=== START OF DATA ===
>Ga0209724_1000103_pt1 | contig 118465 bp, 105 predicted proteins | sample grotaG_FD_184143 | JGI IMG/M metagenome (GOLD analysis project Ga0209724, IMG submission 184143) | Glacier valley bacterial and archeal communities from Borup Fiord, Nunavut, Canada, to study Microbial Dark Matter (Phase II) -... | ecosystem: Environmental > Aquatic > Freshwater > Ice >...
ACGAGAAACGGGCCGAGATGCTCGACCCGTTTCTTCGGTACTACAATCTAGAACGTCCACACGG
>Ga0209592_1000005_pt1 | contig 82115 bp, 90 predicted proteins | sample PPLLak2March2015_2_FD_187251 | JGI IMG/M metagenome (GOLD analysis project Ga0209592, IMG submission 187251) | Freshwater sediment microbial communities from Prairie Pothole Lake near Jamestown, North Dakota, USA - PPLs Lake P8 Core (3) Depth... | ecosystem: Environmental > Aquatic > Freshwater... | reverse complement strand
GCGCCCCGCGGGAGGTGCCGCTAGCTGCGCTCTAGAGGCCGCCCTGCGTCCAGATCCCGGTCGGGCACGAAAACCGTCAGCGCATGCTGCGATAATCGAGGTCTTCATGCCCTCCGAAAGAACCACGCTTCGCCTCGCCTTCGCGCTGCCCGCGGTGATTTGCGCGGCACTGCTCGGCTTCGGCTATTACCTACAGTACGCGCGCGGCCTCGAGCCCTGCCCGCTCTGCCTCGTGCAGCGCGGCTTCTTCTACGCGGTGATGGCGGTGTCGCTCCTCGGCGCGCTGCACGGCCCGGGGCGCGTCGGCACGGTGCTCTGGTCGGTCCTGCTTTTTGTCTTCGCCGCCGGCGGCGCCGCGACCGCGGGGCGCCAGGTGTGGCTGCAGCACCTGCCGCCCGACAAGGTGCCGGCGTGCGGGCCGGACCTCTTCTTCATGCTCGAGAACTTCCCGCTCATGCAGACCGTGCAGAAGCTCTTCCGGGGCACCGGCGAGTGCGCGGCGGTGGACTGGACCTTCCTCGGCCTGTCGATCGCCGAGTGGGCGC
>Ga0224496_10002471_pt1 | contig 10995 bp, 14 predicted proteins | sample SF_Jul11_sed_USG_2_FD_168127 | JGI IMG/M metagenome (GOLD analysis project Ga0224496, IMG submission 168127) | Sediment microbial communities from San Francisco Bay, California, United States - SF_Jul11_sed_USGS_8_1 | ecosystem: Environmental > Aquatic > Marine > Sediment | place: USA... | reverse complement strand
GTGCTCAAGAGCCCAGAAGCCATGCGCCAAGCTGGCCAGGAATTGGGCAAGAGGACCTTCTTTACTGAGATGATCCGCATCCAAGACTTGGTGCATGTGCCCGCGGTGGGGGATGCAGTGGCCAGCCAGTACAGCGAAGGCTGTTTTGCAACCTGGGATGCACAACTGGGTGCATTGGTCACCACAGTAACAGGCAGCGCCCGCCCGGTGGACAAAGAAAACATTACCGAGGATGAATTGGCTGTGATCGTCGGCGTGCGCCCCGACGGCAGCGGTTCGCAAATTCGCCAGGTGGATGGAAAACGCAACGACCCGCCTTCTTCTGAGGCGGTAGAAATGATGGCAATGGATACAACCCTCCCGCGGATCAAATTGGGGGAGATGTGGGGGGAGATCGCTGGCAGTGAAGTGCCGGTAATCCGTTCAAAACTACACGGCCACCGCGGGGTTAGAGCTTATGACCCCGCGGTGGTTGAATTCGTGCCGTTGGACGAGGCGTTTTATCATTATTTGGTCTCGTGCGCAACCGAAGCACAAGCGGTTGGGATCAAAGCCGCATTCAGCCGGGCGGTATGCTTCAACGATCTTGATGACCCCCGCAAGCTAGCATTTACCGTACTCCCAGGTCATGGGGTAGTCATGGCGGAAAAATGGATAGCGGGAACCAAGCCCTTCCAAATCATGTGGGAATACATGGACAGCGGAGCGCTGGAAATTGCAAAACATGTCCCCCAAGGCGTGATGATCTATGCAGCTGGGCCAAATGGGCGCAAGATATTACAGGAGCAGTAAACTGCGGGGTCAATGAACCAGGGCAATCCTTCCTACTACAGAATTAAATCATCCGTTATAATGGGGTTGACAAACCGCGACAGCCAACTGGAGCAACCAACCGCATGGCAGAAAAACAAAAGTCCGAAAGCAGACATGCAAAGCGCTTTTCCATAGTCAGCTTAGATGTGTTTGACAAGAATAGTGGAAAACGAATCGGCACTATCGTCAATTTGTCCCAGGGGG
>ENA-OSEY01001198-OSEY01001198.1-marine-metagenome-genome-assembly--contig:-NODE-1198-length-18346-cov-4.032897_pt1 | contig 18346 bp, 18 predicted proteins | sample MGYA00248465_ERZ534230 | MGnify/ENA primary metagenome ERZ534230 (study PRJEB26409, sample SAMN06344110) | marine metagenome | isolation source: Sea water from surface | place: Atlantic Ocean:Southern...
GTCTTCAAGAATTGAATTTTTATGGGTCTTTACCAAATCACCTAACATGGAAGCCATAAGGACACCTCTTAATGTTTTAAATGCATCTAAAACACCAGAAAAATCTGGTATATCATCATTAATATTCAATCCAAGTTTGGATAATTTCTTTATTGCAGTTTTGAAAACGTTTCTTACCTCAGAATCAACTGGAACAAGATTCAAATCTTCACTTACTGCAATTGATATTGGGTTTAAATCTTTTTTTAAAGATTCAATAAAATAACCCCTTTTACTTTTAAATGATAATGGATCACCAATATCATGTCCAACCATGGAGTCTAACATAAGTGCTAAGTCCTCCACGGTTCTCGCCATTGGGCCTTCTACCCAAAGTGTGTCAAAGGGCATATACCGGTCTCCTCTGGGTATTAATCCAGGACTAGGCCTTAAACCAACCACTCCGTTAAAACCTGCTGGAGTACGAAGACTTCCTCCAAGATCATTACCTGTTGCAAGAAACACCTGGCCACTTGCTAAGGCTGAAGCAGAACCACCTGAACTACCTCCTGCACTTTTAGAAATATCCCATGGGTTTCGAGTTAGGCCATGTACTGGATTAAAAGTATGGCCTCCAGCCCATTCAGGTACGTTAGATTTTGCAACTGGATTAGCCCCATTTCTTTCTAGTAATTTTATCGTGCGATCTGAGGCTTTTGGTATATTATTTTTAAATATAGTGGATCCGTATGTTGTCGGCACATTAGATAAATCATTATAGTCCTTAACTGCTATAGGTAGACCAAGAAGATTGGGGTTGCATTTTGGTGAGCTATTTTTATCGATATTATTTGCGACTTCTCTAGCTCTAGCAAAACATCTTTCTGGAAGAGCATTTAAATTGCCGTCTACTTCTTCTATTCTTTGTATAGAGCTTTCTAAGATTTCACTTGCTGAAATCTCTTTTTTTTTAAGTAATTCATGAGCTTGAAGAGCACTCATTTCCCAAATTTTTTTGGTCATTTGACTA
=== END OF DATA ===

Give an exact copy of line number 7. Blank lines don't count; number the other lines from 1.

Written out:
>ENA-OSEY01001198-OSEY01001198.1-marine-metagenome-genome-assembly--contig:-NODE-1198-length-18346-cov-4.032897_pt1 | contig 18346 bp, 18 predicted proteins | sample MGYA00248465_ERZ534230 | MGnify/ENA primary metagenome ERZ534230 (study PRJEB26409, sample SAMN06344110) | marine metagenome | isolation source: Sea water from surface | place: Atlantic Ocean:Southern...